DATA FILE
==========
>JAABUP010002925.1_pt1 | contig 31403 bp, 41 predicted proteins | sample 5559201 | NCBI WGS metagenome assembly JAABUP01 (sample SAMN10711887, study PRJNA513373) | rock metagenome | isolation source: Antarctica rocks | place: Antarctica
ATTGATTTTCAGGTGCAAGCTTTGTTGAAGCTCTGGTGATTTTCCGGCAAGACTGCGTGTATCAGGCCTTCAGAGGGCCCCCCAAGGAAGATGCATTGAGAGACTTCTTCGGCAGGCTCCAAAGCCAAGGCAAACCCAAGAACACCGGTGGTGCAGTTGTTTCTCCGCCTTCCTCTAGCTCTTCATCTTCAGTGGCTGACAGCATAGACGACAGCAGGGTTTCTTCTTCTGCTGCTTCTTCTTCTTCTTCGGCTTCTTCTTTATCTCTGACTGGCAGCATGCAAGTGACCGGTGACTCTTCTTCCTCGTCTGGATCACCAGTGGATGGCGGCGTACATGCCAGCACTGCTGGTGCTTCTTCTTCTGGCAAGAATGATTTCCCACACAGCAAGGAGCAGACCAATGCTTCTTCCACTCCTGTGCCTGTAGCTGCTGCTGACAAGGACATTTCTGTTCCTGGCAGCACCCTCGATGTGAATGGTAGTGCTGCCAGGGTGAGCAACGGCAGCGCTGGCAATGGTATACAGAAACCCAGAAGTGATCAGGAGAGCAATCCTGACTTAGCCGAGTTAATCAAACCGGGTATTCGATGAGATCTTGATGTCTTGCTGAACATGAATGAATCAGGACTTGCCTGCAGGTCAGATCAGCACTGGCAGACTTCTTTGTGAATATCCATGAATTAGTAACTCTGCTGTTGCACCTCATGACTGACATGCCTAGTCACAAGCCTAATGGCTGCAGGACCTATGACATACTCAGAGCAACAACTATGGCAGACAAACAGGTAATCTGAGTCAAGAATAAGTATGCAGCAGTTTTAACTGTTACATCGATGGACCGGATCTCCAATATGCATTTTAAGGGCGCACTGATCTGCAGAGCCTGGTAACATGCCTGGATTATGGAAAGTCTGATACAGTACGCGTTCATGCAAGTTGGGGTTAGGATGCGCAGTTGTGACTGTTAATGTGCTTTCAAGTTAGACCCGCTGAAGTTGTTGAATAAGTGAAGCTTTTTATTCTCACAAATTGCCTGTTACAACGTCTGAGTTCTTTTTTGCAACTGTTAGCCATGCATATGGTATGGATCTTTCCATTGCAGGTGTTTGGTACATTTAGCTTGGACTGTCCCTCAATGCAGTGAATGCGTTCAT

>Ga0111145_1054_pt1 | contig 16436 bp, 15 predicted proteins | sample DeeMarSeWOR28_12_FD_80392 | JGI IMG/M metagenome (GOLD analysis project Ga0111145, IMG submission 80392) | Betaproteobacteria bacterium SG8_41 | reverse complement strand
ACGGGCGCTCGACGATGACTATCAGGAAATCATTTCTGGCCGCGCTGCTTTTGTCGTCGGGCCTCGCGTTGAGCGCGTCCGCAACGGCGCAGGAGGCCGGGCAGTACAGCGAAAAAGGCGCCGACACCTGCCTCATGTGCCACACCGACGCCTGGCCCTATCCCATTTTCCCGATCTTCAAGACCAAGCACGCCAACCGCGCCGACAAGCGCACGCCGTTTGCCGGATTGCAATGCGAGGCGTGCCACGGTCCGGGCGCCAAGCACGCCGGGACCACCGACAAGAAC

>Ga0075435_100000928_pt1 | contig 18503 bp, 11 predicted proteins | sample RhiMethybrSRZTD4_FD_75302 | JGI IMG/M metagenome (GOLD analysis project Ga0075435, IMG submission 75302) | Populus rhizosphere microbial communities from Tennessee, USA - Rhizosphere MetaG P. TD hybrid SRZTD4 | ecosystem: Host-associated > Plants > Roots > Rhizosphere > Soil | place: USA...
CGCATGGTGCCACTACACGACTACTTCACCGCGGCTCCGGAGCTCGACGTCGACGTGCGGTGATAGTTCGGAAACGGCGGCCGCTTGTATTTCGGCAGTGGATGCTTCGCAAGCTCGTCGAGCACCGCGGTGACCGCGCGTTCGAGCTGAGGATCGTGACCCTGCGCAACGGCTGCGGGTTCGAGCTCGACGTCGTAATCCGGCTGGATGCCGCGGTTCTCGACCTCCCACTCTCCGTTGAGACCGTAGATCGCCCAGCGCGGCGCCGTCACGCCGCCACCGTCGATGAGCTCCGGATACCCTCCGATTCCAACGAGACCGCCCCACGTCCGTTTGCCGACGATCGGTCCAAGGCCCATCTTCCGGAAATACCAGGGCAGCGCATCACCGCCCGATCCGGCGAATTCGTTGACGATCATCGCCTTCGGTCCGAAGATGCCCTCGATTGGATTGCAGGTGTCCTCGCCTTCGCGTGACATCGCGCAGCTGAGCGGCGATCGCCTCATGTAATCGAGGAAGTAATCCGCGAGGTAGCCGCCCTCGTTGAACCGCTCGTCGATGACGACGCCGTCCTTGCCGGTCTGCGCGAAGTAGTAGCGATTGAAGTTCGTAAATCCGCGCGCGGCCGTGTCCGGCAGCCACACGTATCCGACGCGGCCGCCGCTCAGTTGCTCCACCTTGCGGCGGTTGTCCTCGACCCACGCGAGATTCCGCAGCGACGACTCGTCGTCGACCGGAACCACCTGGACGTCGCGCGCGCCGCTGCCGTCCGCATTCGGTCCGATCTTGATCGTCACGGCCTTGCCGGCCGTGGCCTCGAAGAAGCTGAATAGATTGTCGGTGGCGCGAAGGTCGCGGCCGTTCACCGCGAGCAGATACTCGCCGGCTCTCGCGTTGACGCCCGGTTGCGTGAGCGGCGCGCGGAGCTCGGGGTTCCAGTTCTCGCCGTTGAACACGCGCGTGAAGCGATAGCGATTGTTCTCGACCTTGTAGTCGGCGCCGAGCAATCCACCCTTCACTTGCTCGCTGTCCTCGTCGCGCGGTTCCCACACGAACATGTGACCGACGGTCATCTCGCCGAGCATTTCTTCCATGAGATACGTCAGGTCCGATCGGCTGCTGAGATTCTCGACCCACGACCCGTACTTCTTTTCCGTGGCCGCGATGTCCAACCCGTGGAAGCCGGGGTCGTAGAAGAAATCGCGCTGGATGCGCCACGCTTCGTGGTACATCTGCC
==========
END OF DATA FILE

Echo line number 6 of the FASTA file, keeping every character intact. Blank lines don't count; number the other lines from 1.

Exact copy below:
CGCATGGTGCCACTACACGACTACTTCACCGCGGCTCCGGAGCTCGACGTCGACGTGCGGTGATAGTTCGGAAACGGCGGCCGCTTGTATTTCGGCAGTGGATGCTTCGCAAGCTCGTCGAGCACCGCGGTGACCGCGCGTTCGAGCTGAGGATCGTGACCCTGCGCAACGGCTGCGGGTTCGAGCTCGACGTCGTAATCCGGCTGGATGCCGCGGTTCTCGACCTCCCACTCTCCGTTGAGACCGTAGATCGCCCAGCGCGGCGCCGTCACGCCGCCACCGTCGATGAGCTCCGGATACCCTCCGATTCCAACGAGACCGCCCCACGTCCGTTTGCCGACGATCGGTCCAAGGCCCATCTTCCGGAAATACCAGGGCAGCGCATCACCGCCCGATCCGGCGAATTCGTTGACGATCATCGCCTTCGGTCCGAAGATGCCCTCGATTGGATTGCAGGTGTCCTCGCCTTCGCGTGACATCGCGCAGCTGAGCGGCGATCGCCTCATGTAATCGAGGAAGTAATCCGCGAGGTAGCCGCCCTCGTTGAACCGCTCGTCGATGACGACGCCGTCCTTGCCGGTCTGCGCGAAGTAGTAGCGATTGAAGTTCGTAAATCCGCGCGCGGCCGTGTCCGGCAGCCACACGTATCCGACGCGGCCGCCGCTCAGTTGCTCCACCTTGCGGCGGTTGTCCTCGACCCACGCGAGATTCCGCAGCGACGACTCGTCGTCGACCGGAACCACCTGGACGTCGCGCGCGCCGCTGCCGTCCGCATTCGGTCCGATCTTGATCGTCACGGCCTTGCCGGCCGTGGCCTCGAAGAAGCTGAATAGATTGTCGGTGGCGCGAAGGTCGCGGCCGTTCACCGCGAGCAGATACTCGCCGGCTCTCGCGTTGACGCCCGGTTGCGTGAGCGGCGCGCGGAGCTCGGGGTTCCAGTTCTCGCCGTTGAACACGCGCGTGAAGCGATAGCGATTGTTCTCGACCTTGTAGTCGGCGCCGAGCAATCCACCCTTCACTTGCTCGCTGTCCTCGTCGCGCGGTTCCCACACGAACATGTGACCGACGGTCATCTCGCCGAGCATTTCTTCCATGAGATACGTCAGGTCCGATCGGCTGCTGAGATTCTCGACCCACGACCCGTACTTCTTTTCCGTGGCCGCGATGTCCAACCCGTGGAAGCCGGGGTCGTAGAAGAAATCGCGCTGGATGCGCCACGCTTCGTGGTACATCTGCC